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Published: Saturday, 5/19/2001

Setback for UT Law

SOME critics have misinterpreted our past editorial criticisms of the University of Toledo College of Law as some bizarre effort to “get” that institution. Our motives, however, are not sinister at all.

We want to see a law school that is as good as or better than any other in the state - a difficult task in light of the systematic starvation of UT by a three-C oriented state government and the fact that too many Ohioans treat higher education as an unwanted stepchild, except for athletics.

That having been said, it is not possible to shrug off the latest showing of UT law school graduates in the February, 2001, Ohio bar examination. Only 58 per cent of first-time takers passed the exam, placing UT seventh among the nine Ohio law schools, a drop from its fifth place showing last July.

One might expect Cincinnati and Ohio State to be at the top, given their resources. The showings of Case Western Reserve and Akron were passable, but the rest ranged downward from 73 to 44 per cent among first-time test-takers.

An interesting phenomenon is that among repeat test-takers the passing score ranged downward from 57 per cent at Cincinnati, 50 per cent at Toledo, and 37 per cent and 33 per cent respectively for the University of Dayton and Ohio Northern University. Not everyone who earns a diploma from an Ohio law school is qualified to meet the standards of the Ohio bar, and society does not owe them such a position. Such people should be counseled to find other ways to make use of their legal education, as many no doubt already do.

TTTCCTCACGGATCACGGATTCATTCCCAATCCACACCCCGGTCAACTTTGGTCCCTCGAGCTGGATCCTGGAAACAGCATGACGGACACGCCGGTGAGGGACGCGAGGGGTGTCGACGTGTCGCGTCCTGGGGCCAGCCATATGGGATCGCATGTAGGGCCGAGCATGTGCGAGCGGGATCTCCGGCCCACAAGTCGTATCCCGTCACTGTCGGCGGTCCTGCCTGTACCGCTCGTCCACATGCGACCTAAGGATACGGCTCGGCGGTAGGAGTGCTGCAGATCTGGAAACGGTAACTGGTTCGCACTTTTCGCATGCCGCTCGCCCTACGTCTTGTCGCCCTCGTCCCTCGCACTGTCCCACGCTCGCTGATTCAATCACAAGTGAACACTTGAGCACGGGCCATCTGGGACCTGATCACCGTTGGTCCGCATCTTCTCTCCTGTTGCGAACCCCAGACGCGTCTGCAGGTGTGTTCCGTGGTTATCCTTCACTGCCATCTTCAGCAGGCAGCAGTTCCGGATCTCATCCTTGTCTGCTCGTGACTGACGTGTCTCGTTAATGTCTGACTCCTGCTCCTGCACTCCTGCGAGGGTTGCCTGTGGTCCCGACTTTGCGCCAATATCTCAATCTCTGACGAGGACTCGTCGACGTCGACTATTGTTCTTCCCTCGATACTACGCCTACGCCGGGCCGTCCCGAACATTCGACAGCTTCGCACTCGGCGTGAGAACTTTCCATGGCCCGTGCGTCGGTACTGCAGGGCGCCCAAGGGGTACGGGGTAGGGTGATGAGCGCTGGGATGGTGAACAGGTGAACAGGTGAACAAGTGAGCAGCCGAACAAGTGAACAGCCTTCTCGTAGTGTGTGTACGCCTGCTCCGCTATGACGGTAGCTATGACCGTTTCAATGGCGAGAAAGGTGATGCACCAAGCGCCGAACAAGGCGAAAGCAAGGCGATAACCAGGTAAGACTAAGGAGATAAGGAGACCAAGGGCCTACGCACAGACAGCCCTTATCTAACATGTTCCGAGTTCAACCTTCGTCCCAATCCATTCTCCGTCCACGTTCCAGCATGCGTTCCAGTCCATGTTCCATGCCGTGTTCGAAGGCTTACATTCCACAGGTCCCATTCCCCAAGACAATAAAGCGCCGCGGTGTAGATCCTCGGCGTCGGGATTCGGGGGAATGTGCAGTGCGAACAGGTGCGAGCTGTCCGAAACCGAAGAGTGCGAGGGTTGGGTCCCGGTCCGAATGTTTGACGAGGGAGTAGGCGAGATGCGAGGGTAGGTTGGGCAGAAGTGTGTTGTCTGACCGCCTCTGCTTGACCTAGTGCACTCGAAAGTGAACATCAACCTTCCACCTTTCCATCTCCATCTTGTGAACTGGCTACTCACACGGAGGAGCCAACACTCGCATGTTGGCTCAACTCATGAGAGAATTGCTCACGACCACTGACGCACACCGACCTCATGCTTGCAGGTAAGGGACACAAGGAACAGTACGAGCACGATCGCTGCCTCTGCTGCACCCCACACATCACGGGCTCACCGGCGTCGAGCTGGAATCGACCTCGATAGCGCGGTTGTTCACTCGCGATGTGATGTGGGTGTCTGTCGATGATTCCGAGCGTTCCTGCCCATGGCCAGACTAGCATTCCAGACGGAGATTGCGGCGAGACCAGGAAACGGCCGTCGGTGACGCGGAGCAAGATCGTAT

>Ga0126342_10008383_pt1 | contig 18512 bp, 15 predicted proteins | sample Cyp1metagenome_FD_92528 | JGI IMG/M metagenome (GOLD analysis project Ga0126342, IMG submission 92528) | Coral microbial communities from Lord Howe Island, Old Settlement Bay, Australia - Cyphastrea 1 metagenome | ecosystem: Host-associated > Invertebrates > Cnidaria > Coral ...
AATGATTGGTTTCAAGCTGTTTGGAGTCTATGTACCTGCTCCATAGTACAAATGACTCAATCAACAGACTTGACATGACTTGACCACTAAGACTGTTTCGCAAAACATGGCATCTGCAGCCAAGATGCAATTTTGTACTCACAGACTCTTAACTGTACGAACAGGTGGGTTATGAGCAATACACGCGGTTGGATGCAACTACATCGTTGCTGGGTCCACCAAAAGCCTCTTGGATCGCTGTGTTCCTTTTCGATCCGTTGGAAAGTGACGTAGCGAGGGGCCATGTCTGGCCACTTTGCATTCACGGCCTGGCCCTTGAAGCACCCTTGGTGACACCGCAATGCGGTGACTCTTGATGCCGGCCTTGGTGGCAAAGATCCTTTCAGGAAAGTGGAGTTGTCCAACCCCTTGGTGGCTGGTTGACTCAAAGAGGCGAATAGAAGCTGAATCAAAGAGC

Still, one of the virtues of the American academic system is the opportunity for students to succeed on a second or third try.

Phyllis D. Flowers of the UT law school, who passed the test in February on her third try, commented:. “Not only am I a full-time employee . . . but I am also a single mom of a 6-year-old.” Law plays an important role in the texture of American life, and students like Ms. Flowers may impart a more human dimension to the practice of law.

As for Dean Phil Closius, who rounded up the usual alibis and said the results were not unexpected, it is a little harder to be sympathetic. “We would be more upset if this kind of thing was happening essentially a year from now,” he said. That sounds like a man who hopes that by next year people will have forgotten what he said this year.

Ultimately, of course, it is important to understand that the purpose of the bar exam is not to keep people out but to let people in - qualified people who can demonstrate a minimum level of competence. They do not need to be another Brandeis or Marshall, but they had better master the basics.

Northwest Ohio needs a good law school, but more than that it needs an institution whose reputation extends far beyond the bounds of northwest Ohio.

Perhaps Dean Closius, who has not been admitted to the practice of law in this state, would be better able to understand the problem if he would take the Ohio bar exam himself. In any case, the time for excuses is running out. It is time for consistently better performance on the bar exam.

The law college must survive and thrive. We want that as much as the university does.



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